After I turned in my paperwork, they sent letters to our neighbors asking if they don’t mind if we remove the chimney. Next they told me to post the permit application in front of our house and mail them the picture of the posted permit.
Finally, the City Hall also wants to know if I plan to close the gaping hole in my roof and how.
5. Who is Joel Gott?
6. нет пророка в своем отечестве. I’m Putin’s troll. Or so say some of my compatriots when I point out certain… Problems with their understanding of the place where I happen to be born and raised. The place happened to be eastern Ukraine.
Everything Ukraine is pretty much inside baseball. What I hear again and again that there once was a country called Ukraine that Russia took over, starved a whole bunch of Ukrainians and brought Russians in their place, and that’s how Russians ended up in Ukraine. It’s true about Holodomor.
I do believe that we should had dispatched Kissinger to negotiate unified unaligned Ukraine and to assure Russia’s assistance in the Middle East. To risk a nuclear war (or even an economic downturn) over strongly Russian-leaning regions in a country with intractable corruption and social problem and no unifying national identity does seem a bit excessive to this blogger — and that’s why I’m Putin’s troll.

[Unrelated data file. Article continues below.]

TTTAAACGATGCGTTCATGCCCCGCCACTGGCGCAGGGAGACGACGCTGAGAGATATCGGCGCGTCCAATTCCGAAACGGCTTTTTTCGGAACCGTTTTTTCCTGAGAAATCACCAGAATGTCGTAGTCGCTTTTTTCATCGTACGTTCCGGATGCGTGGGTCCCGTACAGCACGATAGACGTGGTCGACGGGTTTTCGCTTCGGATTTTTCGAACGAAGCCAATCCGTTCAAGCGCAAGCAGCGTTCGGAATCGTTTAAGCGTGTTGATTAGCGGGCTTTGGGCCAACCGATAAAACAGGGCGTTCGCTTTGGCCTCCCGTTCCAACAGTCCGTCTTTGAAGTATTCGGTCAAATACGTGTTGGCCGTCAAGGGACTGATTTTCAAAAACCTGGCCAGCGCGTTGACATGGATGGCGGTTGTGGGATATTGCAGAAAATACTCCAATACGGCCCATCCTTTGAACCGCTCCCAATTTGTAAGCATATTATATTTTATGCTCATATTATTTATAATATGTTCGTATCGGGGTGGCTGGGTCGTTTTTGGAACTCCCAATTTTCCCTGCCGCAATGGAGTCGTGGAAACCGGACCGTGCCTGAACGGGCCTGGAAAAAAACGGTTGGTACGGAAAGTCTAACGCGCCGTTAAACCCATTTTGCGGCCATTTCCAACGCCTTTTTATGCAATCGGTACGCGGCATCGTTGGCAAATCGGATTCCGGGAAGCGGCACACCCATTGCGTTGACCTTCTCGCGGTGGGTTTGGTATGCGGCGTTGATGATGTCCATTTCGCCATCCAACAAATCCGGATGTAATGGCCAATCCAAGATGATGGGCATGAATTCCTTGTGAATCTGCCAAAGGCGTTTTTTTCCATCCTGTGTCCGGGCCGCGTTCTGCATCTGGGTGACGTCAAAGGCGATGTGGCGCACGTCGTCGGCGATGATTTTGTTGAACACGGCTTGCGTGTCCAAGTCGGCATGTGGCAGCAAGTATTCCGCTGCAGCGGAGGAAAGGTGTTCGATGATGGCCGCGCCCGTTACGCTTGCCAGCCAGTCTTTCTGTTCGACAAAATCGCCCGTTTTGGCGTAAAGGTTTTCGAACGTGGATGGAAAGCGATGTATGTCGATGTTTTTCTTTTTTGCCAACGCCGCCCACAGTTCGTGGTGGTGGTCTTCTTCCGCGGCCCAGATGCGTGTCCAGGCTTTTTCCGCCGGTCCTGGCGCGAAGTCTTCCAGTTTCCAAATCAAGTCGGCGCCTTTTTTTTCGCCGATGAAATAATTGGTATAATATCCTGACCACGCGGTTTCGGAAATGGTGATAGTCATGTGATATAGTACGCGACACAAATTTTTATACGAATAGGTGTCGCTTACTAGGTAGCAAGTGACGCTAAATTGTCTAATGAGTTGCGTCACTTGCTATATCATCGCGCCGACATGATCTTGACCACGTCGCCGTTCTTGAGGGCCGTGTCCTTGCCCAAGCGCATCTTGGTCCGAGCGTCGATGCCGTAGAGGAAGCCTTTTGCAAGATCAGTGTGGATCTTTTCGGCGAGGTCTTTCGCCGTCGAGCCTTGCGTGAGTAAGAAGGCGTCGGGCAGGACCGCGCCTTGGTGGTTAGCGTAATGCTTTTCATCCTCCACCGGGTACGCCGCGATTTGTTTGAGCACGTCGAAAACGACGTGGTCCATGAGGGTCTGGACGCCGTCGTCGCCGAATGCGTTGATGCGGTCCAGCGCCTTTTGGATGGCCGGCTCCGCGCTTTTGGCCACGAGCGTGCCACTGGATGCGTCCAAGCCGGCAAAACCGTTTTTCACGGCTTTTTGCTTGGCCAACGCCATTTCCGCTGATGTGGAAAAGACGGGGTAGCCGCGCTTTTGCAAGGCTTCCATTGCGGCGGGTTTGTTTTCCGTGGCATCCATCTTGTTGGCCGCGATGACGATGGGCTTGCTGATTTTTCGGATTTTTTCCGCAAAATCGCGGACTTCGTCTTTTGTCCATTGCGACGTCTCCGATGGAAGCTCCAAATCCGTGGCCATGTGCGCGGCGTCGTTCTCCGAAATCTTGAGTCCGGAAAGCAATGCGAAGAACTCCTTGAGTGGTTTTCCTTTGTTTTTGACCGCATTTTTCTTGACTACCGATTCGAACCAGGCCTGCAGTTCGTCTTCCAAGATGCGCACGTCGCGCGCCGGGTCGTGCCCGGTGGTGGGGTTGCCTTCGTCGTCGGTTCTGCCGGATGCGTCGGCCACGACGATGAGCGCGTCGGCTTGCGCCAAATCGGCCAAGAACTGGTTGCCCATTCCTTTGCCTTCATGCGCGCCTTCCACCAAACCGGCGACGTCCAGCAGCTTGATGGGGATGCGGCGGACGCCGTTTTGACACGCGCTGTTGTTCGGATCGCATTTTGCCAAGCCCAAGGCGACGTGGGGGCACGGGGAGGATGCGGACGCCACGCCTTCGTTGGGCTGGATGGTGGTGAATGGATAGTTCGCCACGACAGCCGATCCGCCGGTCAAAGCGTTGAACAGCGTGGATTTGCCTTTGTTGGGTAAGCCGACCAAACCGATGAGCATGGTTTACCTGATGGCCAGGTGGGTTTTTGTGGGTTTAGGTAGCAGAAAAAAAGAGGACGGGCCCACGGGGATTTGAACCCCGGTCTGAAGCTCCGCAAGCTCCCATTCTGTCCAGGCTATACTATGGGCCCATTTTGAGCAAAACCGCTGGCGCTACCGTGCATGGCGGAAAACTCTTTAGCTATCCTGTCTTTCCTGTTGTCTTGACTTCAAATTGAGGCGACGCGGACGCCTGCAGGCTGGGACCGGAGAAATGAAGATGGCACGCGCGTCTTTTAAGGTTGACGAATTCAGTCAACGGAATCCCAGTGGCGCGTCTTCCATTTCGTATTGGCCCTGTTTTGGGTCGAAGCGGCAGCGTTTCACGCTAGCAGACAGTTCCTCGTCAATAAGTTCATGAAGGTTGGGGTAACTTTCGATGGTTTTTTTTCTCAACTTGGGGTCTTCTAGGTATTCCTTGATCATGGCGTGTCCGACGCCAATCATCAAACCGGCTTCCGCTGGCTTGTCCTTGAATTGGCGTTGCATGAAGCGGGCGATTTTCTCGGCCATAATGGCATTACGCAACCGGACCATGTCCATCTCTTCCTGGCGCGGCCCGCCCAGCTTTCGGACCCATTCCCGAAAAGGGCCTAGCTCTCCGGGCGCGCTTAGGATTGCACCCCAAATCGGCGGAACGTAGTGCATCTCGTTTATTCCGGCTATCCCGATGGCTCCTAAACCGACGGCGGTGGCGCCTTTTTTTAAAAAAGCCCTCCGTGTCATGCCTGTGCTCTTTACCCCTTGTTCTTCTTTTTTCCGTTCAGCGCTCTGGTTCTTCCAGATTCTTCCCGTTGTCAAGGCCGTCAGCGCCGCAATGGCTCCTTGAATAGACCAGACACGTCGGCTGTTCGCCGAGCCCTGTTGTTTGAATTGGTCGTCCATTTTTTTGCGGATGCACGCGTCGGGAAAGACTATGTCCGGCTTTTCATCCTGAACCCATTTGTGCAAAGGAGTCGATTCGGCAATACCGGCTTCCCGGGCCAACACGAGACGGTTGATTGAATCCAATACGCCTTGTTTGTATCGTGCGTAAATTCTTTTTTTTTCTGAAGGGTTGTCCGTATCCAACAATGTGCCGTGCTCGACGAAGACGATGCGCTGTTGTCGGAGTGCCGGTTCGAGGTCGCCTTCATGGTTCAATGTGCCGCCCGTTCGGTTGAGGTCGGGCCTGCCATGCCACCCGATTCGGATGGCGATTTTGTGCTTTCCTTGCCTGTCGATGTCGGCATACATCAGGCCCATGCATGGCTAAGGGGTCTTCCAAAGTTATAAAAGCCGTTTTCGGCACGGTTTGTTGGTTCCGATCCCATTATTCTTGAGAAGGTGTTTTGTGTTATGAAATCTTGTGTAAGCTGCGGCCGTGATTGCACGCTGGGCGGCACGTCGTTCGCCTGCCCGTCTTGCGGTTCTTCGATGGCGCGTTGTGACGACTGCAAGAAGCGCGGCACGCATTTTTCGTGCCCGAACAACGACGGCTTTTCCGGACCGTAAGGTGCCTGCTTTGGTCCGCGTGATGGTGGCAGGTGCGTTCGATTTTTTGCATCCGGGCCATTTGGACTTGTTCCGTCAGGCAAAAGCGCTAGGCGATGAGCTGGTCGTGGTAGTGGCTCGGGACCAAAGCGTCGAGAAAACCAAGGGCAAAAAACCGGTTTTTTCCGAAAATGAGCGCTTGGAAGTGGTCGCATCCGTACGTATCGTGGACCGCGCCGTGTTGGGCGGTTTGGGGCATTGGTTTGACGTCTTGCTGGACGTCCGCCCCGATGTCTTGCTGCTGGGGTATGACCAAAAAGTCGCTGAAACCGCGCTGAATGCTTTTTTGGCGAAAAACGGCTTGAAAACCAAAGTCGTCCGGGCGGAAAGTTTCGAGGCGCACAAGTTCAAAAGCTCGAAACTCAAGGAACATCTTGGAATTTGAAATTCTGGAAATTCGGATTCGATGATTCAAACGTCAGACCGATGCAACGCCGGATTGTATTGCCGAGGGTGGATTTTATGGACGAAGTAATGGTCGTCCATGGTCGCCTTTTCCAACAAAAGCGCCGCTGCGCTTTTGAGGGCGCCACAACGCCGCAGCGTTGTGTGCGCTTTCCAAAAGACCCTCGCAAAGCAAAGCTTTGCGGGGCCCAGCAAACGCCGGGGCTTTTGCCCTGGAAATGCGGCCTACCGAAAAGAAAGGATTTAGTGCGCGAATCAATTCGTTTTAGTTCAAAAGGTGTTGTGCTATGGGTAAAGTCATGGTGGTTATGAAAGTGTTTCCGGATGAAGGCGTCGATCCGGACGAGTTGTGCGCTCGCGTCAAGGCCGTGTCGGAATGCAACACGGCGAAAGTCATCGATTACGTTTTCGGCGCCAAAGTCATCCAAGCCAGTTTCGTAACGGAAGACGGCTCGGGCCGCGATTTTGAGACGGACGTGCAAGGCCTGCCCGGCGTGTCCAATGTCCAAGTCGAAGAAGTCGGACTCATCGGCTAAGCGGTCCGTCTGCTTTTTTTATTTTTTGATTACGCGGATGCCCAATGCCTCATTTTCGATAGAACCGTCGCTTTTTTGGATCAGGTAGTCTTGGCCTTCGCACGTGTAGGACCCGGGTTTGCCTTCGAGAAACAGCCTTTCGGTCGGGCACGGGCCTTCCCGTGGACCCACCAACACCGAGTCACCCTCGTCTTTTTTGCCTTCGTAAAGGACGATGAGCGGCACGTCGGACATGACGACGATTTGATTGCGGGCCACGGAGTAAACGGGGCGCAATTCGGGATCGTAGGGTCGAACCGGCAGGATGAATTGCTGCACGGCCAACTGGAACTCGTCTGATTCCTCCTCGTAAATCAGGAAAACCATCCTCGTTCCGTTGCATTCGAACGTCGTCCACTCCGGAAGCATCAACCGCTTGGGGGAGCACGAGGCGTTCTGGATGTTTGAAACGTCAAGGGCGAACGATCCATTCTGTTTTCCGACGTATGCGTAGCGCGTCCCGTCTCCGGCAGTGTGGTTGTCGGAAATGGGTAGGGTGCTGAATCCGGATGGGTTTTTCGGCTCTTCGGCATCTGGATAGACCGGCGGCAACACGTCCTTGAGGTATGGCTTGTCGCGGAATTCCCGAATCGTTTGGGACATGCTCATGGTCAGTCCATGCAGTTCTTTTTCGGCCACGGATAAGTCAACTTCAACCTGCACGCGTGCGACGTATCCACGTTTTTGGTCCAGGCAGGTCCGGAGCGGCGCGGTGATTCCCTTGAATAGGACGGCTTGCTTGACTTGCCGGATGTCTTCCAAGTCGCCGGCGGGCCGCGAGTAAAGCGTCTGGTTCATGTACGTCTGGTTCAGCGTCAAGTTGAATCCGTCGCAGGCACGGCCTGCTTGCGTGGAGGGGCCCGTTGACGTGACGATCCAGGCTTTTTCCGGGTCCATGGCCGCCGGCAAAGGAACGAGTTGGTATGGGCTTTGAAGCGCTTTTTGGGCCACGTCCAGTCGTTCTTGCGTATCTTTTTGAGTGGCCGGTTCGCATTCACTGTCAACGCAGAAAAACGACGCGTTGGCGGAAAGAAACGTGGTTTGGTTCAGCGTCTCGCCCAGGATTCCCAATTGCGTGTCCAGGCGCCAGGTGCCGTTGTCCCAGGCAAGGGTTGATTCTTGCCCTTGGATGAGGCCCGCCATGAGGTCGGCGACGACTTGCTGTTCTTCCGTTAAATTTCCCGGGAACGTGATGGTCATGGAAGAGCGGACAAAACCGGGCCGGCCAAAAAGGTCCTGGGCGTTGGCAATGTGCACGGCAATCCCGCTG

DH, again, quips that he’s still waiting for his paycheck from ZOG, and now where is his paycheck from FSB?
7. We have a new neighborhood school now. It the old one was Tijuana meets Hanoi, the new one is Portlandia. I have to say I prefer the latter because something like education does take place in it.
8. My children got in trouble this summer for simulating a gun with their hands and saying “Poof!” Daddy explained that when he was young, he had a holster with two guns in it and he played World War Two with his brother. Ah, the good old days!
9. Encouraging an ostensibly independent 7-year-old to walk down the block on her own can be a challenge these days. At first DD like the idea, but after some consideration she said “who’s going to watch me?” I told her that when I was her age and I wanted to play, I didn’t pester (ok, I used different language) my mom about my availability (her language) for play dates, I just went outside.
Next thing I know, she rolled on her scooter out of the park. That’s more like it.
…we are not fully moved in and unpacked. My desktop is not configured yet, and I hate typing on my mini, so I can’t say I’m back to blogging.